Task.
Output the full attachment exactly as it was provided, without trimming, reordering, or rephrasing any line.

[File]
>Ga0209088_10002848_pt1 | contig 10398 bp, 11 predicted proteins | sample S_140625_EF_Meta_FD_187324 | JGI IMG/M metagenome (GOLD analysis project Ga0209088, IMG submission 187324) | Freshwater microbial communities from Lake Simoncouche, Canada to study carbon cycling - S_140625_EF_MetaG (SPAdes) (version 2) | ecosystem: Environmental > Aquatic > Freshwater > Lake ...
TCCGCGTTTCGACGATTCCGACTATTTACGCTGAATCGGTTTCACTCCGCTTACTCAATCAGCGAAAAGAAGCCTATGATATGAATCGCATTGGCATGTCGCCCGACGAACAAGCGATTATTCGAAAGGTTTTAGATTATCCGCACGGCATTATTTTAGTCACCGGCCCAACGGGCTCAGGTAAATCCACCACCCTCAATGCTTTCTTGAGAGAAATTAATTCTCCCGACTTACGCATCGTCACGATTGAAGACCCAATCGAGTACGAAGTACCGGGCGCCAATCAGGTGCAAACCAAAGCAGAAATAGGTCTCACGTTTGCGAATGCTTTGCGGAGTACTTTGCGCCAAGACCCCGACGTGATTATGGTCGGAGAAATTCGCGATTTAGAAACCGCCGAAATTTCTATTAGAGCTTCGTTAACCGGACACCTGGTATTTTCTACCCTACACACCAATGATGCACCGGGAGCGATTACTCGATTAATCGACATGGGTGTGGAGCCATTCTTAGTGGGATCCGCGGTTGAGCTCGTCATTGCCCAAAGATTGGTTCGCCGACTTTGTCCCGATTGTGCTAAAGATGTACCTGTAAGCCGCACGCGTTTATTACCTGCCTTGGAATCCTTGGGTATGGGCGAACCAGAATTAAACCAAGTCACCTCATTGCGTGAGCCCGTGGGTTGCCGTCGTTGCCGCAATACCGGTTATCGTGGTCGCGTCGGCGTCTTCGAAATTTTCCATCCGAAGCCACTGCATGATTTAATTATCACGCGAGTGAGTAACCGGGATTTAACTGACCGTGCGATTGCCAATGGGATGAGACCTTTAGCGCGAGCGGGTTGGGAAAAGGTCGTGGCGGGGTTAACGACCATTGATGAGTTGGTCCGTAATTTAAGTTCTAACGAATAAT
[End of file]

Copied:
>Ga0209088_10002848_pt1 | contig 10398 bp, 11 predicted proteins | sample S_140625_EF_Meta_FD_187324 | JGI IMG/M metagenome (GOLD analysis project Ga0209088, IMG submission 187324) | Freshwater microbial communities from Lake Simoncouche, Canada to study carbon cycling - S_140625_EF_MetaG (SPAdes) (version 2) | ecosystem: Environmental > Aquatic > Freshwater > Lake ...
TCCGCGTTTCGACGATTCCGACTATTTACGCTGAATCGGTTTCACTCCGCTTACTCAATCAGCGAAAAGAAGCCTATGATATGAATCGCATTGGCATGTCGCCCGACGAACAAGCGATTATTCGAAAGGTTTTAGATTATCCGCACGGCATTATTTTAGTCACCGGCCCAACGGGCTCAGGTAAATCCACCACCCTCAATGCTTTCTTGAGAGAAATTAATTCTCCCGACTTACGCATCGTCACGATTGAAGACCCAATCGAGTACGAAGTACCGGGCGCCAATCAGGTGCAAACCAAAGCAGAAATAGGTCTCACGTTTGCGAATGCTTTGCGGAGTACTTTGCGCCAAGACCCCGACGTGATTATGGTCGGAGAAATTCGCGATTTAGAAACCGCCGAAATTTCTATTAGAGCTTCGTTAACCGGACACCTGGTATTTTCTACCCTACACACCAATGATGCACCGGGAGCGATTACTCGATTAATCGACATGGGTGTGGAGCCATTCTTAGTGGGATCCGCGGTTGAGCTCGTCATTGCCCAAAGATTGGTTCGCCGACTTTGTCCCGATTGTGCTAAAGATGTACCTGTAAGCCGCACGCGTTTATTACCTGCCTTGGAATCCTTGGGTATGGGCGAACCAGAATTAAACCAAGTCACCTCATTGCGTGAGCCCGTGGGTTGCCGTCGTTGCCGCAATACCGGTTATCGTGGTCGCGTCGGCGTCTTCGAAATTTTCCATCCGAAGCCACTGCATGATTTAATTATCACGCGAGTGAGTAACCGGGATTTAACTGACCGTGCGATTGCCAATGGGATGAGACCTTTAGCGCGAGCGGGTTGGGAAAAGGTCGTGGCGGGGTTAACGACCATTGATGAGTTGGTCCGTAATTTAAGTTCTAACGAATAAT